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Senate bill that would allow Indiana AG to intervene at county level dies

The Indiana Statehouse.
Lauren Chapman/IPB News
The Indiana Statehouse.

A Senate bill that would give the Indiana Attorney General power to intervene with a county prosecutor’s decision has died in the House.

The bill, SB 165, was introduced last month and passed the Senate, but it did not receive a hearing in the House. Under the bill, the attorney general could request an outside special prosecutor be appointed if a county prosecutor refused to “categorically” prosecute certain crimes.

The bill’s author, Sen. Michael Young (R-Indianapolis), referenced Marion County Prosecutor Ryan Mears’ decision to not prosecute simple marijunaa possession cases.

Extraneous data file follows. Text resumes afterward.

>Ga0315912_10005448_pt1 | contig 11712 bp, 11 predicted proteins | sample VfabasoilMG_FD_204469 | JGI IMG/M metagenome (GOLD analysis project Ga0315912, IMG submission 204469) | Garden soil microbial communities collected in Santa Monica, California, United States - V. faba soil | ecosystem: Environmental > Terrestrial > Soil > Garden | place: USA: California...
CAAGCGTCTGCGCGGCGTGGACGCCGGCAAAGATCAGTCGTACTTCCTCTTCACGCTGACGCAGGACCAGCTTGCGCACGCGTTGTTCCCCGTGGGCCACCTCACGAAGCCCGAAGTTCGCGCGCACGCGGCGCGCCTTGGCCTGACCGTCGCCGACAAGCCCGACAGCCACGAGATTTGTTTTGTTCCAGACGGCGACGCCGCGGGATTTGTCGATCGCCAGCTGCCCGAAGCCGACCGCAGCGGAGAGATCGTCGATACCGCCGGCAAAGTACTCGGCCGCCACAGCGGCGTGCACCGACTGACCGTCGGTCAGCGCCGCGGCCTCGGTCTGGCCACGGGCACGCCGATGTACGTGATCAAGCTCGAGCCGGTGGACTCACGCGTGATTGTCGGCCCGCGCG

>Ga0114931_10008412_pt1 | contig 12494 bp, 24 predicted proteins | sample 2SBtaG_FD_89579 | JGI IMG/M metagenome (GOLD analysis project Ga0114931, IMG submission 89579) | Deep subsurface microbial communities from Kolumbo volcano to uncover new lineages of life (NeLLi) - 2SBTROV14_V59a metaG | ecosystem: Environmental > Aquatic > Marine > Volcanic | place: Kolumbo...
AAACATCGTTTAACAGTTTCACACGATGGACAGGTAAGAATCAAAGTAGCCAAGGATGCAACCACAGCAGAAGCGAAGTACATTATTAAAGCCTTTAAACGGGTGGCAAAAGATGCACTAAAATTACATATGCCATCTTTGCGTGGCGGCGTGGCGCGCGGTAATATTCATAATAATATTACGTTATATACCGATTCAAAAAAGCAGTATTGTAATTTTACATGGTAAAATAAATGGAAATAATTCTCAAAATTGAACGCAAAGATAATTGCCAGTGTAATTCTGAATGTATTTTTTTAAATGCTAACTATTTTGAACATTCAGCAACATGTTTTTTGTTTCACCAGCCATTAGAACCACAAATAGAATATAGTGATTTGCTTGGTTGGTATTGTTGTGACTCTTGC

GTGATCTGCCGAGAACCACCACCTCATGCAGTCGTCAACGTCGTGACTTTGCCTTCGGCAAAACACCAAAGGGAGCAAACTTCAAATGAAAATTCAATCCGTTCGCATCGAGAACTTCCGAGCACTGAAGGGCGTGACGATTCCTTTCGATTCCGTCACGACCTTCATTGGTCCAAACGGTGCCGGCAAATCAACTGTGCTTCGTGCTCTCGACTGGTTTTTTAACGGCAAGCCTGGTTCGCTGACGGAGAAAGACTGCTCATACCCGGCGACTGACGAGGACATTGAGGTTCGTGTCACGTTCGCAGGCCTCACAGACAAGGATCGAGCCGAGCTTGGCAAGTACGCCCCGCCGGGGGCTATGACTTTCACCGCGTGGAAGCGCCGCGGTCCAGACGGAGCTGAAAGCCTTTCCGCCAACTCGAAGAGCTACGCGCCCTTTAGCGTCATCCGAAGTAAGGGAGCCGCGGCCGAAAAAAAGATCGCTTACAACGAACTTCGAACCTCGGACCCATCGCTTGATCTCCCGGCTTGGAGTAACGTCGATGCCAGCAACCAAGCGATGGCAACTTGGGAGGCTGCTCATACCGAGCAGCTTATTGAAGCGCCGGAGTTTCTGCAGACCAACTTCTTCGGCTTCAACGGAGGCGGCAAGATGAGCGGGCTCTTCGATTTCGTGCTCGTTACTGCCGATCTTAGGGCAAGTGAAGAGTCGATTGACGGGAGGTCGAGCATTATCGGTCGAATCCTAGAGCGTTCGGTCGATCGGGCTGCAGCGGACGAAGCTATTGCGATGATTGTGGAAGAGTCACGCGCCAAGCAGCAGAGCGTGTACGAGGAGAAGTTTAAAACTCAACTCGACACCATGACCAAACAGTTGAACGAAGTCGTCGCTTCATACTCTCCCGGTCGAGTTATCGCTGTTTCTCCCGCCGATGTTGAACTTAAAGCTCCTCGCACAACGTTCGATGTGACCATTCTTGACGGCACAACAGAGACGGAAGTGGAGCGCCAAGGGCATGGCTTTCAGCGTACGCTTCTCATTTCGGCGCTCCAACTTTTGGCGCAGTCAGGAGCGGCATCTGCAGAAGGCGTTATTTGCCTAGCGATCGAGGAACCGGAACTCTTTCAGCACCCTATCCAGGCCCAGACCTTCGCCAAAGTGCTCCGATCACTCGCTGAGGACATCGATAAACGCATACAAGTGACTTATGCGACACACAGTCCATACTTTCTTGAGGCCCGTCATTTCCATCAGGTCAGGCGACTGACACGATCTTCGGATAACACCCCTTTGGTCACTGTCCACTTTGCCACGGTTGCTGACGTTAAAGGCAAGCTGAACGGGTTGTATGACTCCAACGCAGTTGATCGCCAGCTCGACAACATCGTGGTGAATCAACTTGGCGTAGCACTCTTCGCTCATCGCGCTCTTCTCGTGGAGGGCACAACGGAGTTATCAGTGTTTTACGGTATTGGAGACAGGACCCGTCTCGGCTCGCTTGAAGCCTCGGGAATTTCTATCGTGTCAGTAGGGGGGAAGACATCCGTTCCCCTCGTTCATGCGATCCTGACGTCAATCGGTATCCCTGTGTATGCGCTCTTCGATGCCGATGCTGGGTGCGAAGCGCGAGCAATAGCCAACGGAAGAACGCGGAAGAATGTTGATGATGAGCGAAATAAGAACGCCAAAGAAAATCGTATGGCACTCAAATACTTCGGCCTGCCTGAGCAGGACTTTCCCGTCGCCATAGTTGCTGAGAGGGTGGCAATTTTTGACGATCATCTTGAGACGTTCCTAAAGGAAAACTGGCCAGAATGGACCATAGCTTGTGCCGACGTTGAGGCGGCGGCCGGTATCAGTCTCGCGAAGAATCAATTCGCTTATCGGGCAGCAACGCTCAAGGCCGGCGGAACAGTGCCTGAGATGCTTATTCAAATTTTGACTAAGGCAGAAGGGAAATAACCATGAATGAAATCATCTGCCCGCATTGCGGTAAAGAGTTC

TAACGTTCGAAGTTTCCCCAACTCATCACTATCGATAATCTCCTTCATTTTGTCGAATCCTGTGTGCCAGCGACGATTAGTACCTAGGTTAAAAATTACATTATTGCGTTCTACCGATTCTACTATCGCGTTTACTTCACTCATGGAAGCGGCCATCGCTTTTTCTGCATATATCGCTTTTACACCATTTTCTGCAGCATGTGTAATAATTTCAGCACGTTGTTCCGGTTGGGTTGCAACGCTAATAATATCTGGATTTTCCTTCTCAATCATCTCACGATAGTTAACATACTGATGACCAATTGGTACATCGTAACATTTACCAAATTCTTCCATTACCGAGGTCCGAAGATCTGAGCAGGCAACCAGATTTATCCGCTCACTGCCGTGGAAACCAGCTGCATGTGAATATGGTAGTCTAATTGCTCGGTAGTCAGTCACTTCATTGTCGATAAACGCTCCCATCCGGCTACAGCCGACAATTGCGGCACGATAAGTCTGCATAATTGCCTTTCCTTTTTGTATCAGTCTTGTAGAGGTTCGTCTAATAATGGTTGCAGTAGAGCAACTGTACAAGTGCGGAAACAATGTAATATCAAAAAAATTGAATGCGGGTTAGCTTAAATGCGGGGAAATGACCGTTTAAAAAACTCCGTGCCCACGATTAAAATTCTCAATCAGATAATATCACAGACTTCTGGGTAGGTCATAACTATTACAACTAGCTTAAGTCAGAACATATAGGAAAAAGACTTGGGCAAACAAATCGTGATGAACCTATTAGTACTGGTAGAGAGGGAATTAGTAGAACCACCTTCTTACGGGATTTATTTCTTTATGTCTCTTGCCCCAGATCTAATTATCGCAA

Mears announced in 2019 that he would not file charges against those who were in possession of less than an ounce of marjuana because these cases disproportionately affect people of color.

At a committee hearing last month, Young emphasized that the bill has been in the works since before Mears took office.

Although the bill itself is dead, the language could be amended into another bill since it passed the Senate.

Contact WFYI criminal justice reporter Katrina Pross at Follow on Twitter: @katrina_pross.

Pross is a Corps Member of Report for America, an initiative of The GroundTruth Project.

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